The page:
From our May 2014 Snapdragon 805 Preview

In a sense this will be a repeat of the launch of Direct3D 11 on the desktop, except now with Qualcomm (and eventually other vendors) promoting the advanced features offered by these devices, throwing out examples and tools at developers to entice them to write games for this latest generation of hardware, and to otherwise put it to good use. Even without being able to match desktop processors, there are a number of effects that are made available (or at least more practical) via these new features, and can be used effective on mobile hardware. From a practical perspective Qualcomm should be able to offer Android developers the base graphics functionality of the current generation consoles at performance levels similar to the previous generation consoles.

Source: Qualcomm

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  • ArthurG - Monday, June 23, 2014 - link

    well TK1 is already in Xiaomi MiPad (big big design win), is supposed to be in Nexus 9 with the 64bit Denver version and will come soon in Acer CB5 chromebook, just to name a few. Reply
  • p3ngwin1 - Monday, June 23, 2014 - link

    so no PHONES like he said then. Reply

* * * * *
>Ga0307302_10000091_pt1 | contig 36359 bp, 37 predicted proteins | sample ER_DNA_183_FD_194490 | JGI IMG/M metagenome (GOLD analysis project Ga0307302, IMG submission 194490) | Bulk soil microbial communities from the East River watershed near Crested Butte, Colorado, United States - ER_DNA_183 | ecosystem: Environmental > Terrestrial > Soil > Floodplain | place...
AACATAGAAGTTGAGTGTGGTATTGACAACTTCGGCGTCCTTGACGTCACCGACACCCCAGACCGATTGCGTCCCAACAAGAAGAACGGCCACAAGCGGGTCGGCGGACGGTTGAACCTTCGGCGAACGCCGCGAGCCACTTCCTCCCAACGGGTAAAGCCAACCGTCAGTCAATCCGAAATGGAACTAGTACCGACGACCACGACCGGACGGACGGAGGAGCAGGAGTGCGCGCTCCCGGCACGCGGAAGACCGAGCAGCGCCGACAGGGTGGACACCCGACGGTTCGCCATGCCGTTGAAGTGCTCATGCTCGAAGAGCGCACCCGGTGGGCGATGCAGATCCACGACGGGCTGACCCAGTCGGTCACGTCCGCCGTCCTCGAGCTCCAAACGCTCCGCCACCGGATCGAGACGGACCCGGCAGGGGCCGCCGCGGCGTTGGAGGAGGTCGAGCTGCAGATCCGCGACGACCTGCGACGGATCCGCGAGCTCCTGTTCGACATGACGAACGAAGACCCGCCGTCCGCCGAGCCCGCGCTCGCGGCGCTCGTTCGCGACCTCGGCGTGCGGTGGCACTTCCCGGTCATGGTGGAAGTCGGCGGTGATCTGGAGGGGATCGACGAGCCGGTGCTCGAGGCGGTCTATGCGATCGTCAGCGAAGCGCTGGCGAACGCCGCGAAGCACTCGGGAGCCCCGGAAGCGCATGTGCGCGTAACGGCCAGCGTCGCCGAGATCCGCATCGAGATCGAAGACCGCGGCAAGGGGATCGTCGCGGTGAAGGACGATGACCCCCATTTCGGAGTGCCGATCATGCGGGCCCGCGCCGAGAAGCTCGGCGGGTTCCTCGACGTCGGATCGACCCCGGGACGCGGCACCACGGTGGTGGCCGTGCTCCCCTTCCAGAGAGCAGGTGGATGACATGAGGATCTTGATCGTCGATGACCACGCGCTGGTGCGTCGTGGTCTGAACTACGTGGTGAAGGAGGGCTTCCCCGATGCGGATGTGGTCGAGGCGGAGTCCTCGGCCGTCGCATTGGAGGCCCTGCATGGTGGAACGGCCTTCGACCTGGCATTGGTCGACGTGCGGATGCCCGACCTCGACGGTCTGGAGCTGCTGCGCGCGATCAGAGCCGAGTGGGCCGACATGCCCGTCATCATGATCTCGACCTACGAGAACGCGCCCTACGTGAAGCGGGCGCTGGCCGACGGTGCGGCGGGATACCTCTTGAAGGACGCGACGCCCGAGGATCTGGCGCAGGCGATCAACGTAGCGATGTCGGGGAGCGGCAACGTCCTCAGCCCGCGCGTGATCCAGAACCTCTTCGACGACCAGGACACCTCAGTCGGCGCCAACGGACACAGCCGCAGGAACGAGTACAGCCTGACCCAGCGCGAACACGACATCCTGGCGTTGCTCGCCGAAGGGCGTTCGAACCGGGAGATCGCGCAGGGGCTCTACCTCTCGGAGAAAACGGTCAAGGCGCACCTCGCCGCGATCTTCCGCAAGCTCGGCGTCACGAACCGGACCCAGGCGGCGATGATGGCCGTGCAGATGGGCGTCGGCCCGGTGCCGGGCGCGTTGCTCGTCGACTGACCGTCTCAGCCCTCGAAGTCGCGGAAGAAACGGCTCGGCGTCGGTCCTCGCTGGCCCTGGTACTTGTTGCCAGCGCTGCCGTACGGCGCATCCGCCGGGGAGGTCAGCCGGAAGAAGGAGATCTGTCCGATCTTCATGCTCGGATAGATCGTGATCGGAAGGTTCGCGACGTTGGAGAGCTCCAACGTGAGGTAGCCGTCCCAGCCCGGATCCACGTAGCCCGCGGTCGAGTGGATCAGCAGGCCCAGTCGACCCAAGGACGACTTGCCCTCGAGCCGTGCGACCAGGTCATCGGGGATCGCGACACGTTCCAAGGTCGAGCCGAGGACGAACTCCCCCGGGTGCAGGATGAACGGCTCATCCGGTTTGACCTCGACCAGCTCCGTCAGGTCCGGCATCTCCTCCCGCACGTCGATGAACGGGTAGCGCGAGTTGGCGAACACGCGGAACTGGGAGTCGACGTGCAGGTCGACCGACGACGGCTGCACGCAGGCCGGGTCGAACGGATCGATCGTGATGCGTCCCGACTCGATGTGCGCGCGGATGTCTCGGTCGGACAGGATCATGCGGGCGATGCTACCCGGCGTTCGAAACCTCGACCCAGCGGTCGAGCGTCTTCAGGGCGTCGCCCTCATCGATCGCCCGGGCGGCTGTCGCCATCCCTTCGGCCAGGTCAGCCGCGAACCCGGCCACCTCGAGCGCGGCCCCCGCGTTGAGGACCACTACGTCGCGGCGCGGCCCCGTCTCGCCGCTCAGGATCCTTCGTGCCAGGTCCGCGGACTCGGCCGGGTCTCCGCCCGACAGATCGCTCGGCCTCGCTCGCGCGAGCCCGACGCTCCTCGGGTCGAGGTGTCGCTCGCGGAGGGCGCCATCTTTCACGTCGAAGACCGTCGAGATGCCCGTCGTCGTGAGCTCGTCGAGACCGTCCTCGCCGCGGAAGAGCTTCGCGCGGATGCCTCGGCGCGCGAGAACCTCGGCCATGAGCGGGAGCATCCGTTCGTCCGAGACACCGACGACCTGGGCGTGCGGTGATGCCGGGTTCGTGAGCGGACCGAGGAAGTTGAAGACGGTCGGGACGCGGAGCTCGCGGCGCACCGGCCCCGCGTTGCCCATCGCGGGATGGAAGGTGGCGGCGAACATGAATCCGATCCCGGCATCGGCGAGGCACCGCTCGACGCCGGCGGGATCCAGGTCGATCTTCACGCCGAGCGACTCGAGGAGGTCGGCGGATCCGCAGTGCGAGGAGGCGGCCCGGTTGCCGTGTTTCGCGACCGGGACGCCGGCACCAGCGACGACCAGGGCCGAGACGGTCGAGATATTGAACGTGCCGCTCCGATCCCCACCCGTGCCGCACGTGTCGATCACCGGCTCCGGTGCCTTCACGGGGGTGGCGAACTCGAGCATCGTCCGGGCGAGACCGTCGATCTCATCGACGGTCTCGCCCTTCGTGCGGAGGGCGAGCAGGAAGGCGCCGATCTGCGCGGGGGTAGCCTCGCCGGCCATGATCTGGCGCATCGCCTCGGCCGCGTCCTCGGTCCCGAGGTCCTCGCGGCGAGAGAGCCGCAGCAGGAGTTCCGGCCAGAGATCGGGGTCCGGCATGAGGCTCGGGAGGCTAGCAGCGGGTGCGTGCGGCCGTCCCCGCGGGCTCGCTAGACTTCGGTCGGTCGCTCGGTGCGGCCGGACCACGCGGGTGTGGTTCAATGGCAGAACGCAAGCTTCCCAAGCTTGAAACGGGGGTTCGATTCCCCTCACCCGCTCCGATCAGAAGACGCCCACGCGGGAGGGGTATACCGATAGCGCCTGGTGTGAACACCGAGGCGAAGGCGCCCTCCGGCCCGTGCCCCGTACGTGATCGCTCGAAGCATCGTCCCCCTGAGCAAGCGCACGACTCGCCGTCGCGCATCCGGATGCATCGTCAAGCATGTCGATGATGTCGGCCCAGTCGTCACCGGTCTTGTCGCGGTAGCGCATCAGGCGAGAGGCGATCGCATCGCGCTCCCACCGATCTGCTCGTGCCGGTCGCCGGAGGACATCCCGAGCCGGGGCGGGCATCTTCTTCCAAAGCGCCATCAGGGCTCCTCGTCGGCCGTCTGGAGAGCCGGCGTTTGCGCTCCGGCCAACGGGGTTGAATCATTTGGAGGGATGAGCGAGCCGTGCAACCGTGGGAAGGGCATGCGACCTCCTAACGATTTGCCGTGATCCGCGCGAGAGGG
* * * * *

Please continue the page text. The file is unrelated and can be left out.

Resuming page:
• Laststop311 - Tuesday, June 24, 2014 - link

    fewer better performing cores is better. Bump that single threaded performance up Reply
  • AnandTechUser99 - Monday, June 23, 2014 - link

    According to Xiaomi, the MiPad will offer 11 hours of video playback on a 6700mAh battery. However, I would wait for an actual test to see the real world power consumption.

    Like Tegra K1, Snapdragon 805 does not have an integrated baseband.
    Reply
  • name99 - Monday, June 23, 2014 - link

    Video playback does not engage the GPU. All that proves is that the SoC is capable of doing the most basic "power down unused pieces when it makes sense".
    The more relevant sort of benchmark would be something like "how long does the system last playing game X as compared to another device playing game X".

    A different (but relevant) sort of benchmark would test battery life under "normal" usage conditions, the idea being to test how efficient the GPU is at handling not demanding tasks but the sort of basic compositing and animation that makes up the UI.
    Reply
  • fivefeet8 - Tuesday, June 24, 2014 - link

    Video playback does use some of the GPU for rendering and decoding of HD streams. BSplayer on Android also has a hardware render backend for supported GPU's which suprisingly increases battery life. Reply
  • gonchuki - Tuesday, June 24, 2014 - link

    Accelerated video decoding is done by fixed function hardware. It's embedded on the GPU but it's totally independent of the programmable parts of the GPU, which is what actually matters when you really want to compare power and performance. Reply
  • haardrr - Tuesday, June 24, 2014 - link


    a 'mute' point would be to not mention it, it will be unusable... (i am not sure you can use it in this way but, I think you mean...
    a 'moot' is a good idea even if disadvantages outweight the advantages of using it ...
    Reply
  • haardrr - Tuesday, June 24, 2014 - link

    a 'moot' point is a... (bad proof-reading) Reply
  • tuxRoller - Monday, June 23, 2014 - link

    At what power usage? Reply